Book Review: Remember the Ladies by Gina L. Mulligan


Title: Remember the Ladies

Author: Gina L. Mulligan

Published: 2016

Pages: 322

Genre: Historical Fiction

Format: Review copy from author/agent

My rating: 4/5


Growing up in an orphanage prepared Amelia Cooke for the high-stakes role of a female lobbyist surrounded by the egos of the 1887 Congress, a time before women had the right to vote. Her success in the isolating male arena comes from using the tactics she’s learned from those who oppressed her. So when she’s hired by the National Women’s Suffrage Association to help pass a proposed constitutional amendment granting women’s voting rights, Amelia feels empowered to at last win a place for herself and give all women a voice in the world. What she doesn’t foresee is the charismatic and calculating Senator Edward Stillman who threatens to ruin her hard-earned reputation and end her career.
Edward Stillman is desperate for status and power among Washington’s Old Guard. To gain control of the most dominant committee in the Senate, Stillman must crush the women’s amendment and anyone else in his way, including Amelia. He’s driven, clever, and willing to exploit any advantage. But in a political game where bribery, threats, extortion, and seduction prevail, each player must decide just how low they are willing to let the fight go. Who will win? And at what cost?
Set in the extravagant Gilded Age, Remember the Ladies explores the conflict between the sexes with delightful writing and elegant descriptions, which brings the reader back to a time when the struggle for women’s equality had just begun.


Imagine House of Cards and Scandal meets late 1800s. Mind blown. Who knew there was so much scandal and bribery in politics in our country’s short history? I was pleasantly surprised with this novel. At first, I was expecting a rags to riches story with victory closing the story out. What I found was a narrative of fighting for what is right (or perceived to be right) from two passionate, persuasive, and determined individuals – both alternately sharing their first-person perspective. I loved how much of a puzzle it was even though as an audience we may be aware of the historical context of women’s suffrage but not necessarily the different steps, successes, and failures that led to the decisions. It was like watching a game of chess, the players had plans laid out in their mind several steps ahead and needed to outsmart their opponent and/or deal with the new twist in the game when it was their turn. A taste of how politics works was a great way to educate the readers, especially with big issues recently in the U.S. and the upcoming Presidential election.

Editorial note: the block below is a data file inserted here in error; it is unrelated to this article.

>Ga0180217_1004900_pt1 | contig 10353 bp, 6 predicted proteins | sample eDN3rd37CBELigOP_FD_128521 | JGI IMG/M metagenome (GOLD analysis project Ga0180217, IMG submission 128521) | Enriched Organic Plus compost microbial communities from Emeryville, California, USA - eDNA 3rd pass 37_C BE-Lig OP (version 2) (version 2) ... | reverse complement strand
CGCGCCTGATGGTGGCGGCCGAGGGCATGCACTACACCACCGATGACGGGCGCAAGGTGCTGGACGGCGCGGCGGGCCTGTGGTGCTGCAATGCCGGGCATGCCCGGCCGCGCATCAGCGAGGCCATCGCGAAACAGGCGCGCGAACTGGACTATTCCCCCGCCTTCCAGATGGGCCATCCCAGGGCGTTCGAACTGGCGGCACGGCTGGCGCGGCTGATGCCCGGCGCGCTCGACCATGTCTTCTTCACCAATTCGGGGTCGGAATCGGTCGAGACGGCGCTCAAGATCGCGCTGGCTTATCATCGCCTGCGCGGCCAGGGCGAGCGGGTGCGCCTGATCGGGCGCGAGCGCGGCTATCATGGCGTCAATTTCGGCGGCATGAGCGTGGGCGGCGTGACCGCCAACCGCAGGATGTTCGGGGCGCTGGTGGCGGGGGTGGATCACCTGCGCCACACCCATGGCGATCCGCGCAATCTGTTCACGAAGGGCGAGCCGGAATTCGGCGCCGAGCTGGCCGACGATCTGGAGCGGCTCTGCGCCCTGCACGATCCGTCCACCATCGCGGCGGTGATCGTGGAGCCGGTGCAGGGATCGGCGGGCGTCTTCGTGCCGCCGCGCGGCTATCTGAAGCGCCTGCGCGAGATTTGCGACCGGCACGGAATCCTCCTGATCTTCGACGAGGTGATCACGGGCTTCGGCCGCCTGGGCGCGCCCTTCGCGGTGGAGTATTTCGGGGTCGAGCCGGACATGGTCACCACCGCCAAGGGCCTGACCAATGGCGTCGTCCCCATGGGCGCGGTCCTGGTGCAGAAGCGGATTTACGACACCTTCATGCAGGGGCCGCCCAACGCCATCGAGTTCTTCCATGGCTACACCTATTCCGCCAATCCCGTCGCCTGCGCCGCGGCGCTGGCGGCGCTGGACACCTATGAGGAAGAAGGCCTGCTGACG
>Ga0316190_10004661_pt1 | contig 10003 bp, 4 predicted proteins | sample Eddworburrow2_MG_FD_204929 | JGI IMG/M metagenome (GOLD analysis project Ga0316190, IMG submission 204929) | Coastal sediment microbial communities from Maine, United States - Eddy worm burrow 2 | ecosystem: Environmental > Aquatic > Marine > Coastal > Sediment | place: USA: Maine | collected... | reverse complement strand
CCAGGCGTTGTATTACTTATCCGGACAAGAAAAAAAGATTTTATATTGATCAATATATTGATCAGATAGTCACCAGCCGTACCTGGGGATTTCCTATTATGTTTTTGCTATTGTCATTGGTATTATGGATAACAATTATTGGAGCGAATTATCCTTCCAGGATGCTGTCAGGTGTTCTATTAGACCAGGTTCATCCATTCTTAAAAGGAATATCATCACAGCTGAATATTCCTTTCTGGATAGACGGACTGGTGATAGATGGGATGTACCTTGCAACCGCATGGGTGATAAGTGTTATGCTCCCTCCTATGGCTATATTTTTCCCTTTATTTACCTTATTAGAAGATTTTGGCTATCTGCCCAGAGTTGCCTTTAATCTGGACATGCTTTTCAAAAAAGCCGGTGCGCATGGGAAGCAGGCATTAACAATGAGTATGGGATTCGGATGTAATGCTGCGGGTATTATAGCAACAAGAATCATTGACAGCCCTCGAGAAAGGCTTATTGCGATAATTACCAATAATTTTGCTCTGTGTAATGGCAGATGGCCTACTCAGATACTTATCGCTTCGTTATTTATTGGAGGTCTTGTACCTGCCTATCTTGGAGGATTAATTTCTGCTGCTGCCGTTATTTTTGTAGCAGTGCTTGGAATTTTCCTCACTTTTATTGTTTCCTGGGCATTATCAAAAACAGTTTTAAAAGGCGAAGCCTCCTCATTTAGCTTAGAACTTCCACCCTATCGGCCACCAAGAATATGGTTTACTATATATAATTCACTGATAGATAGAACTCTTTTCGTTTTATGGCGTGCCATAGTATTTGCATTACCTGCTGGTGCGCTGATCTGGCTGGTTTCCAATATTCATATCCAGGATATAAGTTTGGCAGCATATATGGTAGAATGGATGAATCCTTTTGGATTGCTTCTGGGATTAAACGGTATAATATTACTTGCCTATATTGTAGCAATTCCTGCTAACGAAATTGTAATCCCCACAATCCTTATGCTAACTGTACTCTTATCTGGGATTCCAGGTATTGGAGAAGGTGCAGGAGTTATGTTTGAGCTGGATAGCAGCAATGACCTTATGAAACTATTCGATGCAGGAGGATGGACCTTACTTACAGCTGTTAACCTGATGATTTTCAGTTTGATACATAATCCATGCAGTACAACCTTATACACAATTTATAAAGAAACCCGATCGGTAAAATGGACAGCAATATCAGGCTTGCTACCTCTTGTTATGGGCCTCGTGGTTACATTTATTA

As a woman, I pictured myself in this time in history and wondered what camp I would fall into. I would like to think I would be in support of the women’s right to vote but who knows since there were women on both sides of the fence on the issue and Gilligan accurately painted that dichotomy and how that affected female relationships. It was interesting how quickly some of the women portrayed turned on one of their own in the face of challenge. I found that disheartening but utterly realistic as emotions run high with a life-changing vote. There was one part of the story that spoke to me about how with any population that is marginalized, even if the vote goes through in favor, there is so much more work to be done. It is a small step towards equality that should be celebrated but not quickly forgotten.

Read Remember the Ladies if you like the themes of:

  • Women empowerment
  • Sacrifice
  • Battle of the sexes
  • Politics

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